Train tracks in Lincoln Heights, a neighborhood on the city’s Eastside, are covered with thousands of discarded packages apparently left behind by thieves. Among the detritus are rapid coronavirus tests, torn Amazon boxes and family photos.
To me, the thefts are further evidence of Southern California’s key role in the movement of goods around the world, made especially relevant by the ongoing supply chain crisis.
Forty percent of all seaborne imports to the United States come through either the Port of Los Angeles or the Port of Long Beach. And a majority of those goods eventually end up on a train.
On their way to their final destinations, some of those trains pause on the Union Pacific tracks in Lincoln Heights. There, they are reconfigured for routes toward Canada or Chicago, creating a window for thefts — and further shipping delays.
One such worker, wearing a bright yellow vest as he headed to pick up car tires along the tracks, said he had seen thieves use bolt cutters to break locks on the cargo containers. The stolen merchandise was then loaded into vans or trucks.
“They do it right in front of us,” he told the news outlet. “At first I was shocked. I was amazed by it.”
Today’s travel tip comes from Sharon Frazier, who lives in Laguna Niguel. Sharon recommends the city of Arroyo Grande on the Central Coast:
“Just 20 minutes south of the more popular San Luis Obispo, ‘AG’ (as the locals call it) is filled with quaint shops, great restaurants and coffee houses, and roaming roosters that don’t seem to mind hanging out with us humans.”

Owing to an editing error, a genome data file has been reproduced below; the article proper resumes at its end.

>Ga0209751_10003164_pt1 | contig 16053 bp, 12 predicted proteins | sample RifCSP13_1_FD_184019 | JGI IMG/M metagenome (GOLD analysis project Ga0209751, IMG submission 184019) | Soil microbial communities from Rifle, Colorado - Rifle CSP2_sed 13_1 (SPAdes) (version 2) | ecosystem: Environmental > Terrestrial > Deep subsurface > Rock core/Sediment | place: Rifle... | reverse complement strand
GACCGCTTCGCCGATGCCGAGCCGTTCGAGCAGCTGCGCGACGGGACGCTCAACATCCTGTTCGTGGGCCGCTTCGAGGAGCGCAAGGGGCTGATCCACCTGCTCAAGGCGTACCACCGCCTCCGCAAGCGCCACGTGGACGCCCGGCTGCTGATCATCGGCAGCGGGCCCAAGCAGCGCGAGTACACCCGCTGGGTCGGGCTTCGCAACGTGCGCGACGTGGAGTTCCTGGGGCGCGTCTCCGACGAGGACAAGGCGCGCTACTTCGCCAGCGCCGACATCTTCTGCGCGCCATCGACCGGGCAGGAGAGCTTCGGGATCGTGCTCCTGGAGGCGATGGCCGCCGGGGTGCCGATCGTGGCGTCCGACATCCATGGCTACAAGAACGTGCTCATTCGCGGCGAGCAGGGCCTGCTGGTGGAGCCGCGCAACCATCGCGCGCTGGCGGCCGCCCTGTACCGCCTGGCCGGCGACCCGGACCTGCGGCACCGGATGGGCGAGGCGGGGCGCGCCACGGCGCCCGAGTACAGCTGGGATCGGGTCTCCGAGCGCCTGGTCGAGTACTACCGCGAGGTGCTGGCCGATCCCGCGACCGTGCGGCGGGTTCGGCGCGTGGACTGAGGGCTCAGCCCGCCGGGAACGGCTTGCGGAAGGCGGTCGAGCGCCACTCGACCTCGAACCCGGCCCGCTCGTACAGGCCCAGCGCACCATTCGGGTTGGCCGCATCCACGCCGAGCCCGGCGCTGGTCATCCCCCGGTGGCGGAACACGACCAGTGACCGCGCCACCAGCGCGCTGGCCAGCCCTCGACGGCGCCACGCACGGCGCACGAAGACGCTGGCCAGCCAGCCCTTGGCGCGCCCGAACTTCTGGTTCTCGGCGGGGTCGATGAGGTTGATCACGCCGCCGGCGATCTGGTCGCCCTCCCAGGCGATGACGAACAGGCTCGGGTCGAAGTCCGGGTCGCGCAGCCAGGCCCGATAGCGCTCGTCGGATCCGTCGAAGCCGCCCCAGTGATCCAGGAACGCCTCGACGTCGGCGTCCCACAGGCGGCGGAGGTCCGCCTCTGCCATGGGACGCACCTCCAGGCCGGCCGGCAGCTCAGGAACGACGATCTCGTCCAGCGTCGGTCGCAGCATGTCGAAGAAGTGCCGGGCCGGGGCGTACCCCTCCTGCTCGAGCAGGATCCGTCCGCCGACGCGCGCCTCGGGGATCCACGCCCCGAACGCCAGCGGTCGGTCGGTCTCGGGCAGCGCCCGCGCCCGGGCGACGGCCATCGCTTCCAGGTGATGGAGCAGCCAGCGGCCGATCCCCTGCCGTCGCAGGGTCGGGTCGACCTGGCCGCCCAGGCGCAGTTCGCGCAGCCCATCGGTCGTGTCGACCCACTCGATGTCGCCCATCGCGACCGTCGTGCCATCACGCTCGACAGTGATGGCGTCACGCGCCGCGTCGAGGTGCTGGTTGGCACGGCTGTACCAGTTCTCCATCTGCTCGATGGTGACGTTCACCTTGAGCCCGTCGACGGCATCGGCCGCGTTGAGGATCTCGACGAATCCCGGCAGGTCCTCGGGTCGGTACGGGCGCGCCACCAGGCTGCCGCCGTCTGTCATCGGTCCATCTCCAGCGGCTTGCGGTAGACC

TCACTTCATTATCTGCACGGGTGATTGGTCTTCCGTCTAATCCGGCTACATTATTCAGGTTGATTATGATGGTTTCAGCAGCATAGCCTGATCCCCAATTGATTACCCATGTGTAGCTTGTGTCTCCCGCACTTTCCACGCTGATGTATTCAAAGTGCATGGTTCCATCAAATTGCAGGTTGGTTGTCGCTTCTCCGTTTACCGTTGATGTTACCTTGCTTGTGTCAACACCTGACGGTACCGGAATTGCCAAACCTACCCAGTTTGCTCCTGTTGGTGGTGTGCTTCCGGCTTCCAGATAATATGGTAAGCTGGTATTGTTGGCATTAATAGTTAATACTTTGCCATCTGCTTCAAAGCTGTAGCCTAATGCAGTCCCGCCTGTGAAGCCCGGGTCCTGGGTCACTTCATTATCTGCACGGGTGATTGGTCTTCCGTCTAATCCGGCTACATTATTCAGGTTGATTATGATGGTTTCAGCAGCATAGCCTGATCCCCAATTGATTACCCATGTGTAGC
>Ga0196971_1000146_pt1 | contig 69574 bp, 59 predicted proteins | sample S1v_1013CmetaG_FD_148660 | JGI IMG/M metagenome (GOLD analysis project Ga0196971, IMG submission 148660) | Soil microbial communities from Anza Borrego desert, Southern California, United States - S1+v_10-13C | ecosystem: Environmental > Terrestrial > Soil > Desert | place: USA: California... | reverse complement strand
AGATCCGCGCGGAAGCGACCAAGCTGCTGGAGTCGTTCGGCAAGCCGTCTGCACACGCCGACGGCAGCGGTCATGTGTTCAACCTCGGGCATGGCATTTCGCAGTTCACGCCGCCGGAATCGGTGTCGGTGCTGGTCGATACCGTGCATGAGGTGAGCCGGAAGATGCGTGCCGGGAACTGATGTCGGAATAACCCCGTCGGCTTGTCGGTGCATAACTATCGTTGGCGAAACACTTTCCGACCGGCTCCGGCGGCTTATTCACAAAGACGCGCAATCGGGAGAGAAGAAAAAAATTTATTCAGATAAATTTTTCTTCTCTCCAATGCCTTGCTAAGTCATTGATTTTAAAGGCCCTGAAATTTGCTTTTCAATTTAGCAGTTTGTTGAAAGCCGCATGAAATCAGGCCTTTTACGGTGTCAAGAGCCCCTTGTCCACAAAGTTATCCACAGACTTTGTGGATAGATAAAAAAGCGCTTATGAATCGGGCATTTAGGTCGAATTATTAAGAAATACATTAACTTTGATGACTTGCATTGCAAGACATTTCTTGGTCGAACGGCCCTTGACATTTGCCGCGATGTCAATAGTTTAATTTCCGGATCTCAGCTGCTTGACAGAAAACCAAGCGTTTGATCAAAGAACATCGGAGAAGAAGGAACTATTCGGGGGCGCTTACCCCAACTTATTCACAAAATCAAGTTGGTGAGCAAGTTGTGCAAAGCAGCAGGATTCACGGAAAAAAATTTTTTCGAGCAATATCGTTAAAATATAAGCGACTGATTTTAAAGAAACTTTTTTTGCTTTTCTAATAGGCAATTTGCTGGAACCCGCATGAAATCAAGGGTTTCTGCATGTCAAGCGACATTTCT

Tell us about your favorite places to visit in California. Email your suggestions to CAtoday@nytimes.com. We’ll be sharing more in upcoming editions of the newsletter.
And before you go, some good news
Most R.V. park owners don’t allow vehicles that are more than 10 years old. But not Stewart Silver.
Silver owns three R.V. parks in California and is building a fourth in an effort to increase the availability of low-income housing in the state, ABC7 reports.
Latonya Harvey, who lives in one of Silver’s parks in Santa Clarita, said she and her family had “searched everywhere for a place to park our R.V.”
“We lost everything during this pandemic,” she said. “I don’t want to leave here. I’m comfortable right here.”
Thanks for reading. I’ll be back tomorrow. — Soumya
This tutorial is about the How To Capture Better Travel Photos. We will try our best so that you understand this guide. I hope you like this blog How To Capture Better Travel Photos. If your answer is yes then please do share after reading this.
Check How To Capture Better Travel Photos